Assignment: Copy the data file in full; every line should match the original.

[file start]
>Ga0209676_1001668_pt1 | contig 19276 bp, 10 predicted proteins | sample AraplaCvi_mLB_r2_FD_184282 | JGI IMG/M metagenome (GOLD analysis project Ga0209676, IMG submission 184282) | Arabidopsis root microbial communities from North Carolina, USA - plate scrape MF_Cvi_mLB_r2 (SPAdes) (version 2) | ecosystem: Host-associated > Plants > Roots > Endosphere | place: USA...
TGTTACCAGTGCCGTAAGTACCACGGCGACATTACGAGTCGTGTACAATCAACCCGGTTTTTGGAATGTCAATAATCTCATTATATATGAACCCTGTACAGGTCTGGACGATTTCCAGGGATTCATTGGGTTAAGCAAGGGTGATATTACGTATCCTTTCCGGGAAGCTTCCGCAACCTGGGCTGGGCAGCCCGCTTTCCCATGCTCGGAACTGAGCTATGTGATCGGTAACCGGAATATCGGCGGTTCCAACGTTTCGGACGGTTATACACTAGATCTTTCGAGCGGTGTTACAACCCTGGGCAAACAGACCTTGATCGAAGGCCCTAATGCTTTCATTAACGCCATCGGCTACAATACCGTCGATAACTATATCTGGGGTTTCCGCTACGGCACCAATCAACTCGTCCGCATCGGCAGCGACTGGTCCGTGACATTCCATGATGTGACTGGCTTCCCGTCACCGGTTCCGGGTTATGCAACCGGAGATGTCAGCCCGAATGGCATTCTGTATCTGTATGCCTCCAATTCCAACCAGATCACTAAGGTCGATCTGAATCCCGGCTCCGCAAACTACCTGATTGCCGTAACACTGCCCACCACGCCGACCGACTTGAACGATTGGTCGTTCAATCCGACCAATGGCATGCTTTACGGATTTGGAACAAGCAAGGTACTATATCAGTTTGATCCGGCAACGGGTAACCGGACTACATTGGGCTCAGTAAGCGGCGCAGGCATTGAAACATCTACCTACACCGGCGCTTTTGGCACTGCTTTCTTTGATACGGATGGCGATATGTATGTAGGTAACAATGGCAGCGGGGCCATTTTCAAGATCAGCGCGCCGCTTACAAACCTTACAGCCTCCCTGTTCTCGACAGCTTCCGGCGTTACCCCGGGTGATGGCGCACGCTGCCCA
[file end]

>Ga0209676_1001668_pt1 | contig 19276 bp, 10 predicted proteins | sample AraplaCvi_mLB_r2_FD_184282 | JGI IMG/M metagenome (GOLD analysis project Ga0209676, IMG submission 184282) | Arabidopsis root microbial communities from North Carolina, USA - plate scrape MF_Cvi_mLB_r2 (SPAdes) (version 2) | ecosystem: Host-associated > Plants > Roots > Endosphere | place: USA...
TGTTACCAGTGCCGTAAGTACCACGGCGACATTACGAGTCGTGTACAATCAACCCGGTTTTTGGAATGTCAATAATCTCATTATATATGAACCCTGTACAGGTCTGGACGATTTCCAGGGATTCATTGGGTTAAGCAAGGGTGATATTACGTATCCTTTCCGGGAAGCTTCCGCAACCTGGGCTGGGCAGCCCGCTTTCCCATGCTCGGAACTGAGCTATGTGATCGGTAACCGGAATATCGGCGGTTCCAACGTTTCGGACGGTTATACACTAGATCTTTCGAGCGGTGTTACAACCCTGGGCAAACAGACCTTGATCGAAGGCCCTAATGCTTTCATTAACGCCATCGGCTACAATACCGTCGATAACTATATCTGGGGTTTCCGCTACGGCACCAATCAACTCGTCCGCATCGGCAGCGACTGGTCCGTGACATTCCATGATGTGACTGGCTTCCCGTCACCGGTTCCGGGTTATGCAACCGGAGATGTCAGCCCGAATGGCATTCTGTATCTGTATGCCTCCAATTCCAACCAGATCACTAAGGTCGATCTGAATCCCGGCTCCGCAAACTACCTGATTGCCGTAACACTGCCCACCACGCCGACCGACTTGAACGATTGGTCGTTCAATCCGACCAATGGCATGCTTTACGGATTTGGAACAAGCAAGGTACTATATCAGTTTGATCCGGCAACGGGTAACCGGACTACATTGGGCTCAGTAAGCGGCGCAGGCATTGAAACATCTACCTACACCGGCGCTTTTGGCACTGCTTTCTTTGATACGGATGGCGATATGTATGTAGGTAACAATGGCAGCGGGGCCATTTTCAAGATCAGCGCGCCGCTTACAAACCTTACAGCCTCCCTGTTCTCGACAGCTTCCGGCGTTACCCCGGGTGATGGCGCACGCTGCCCA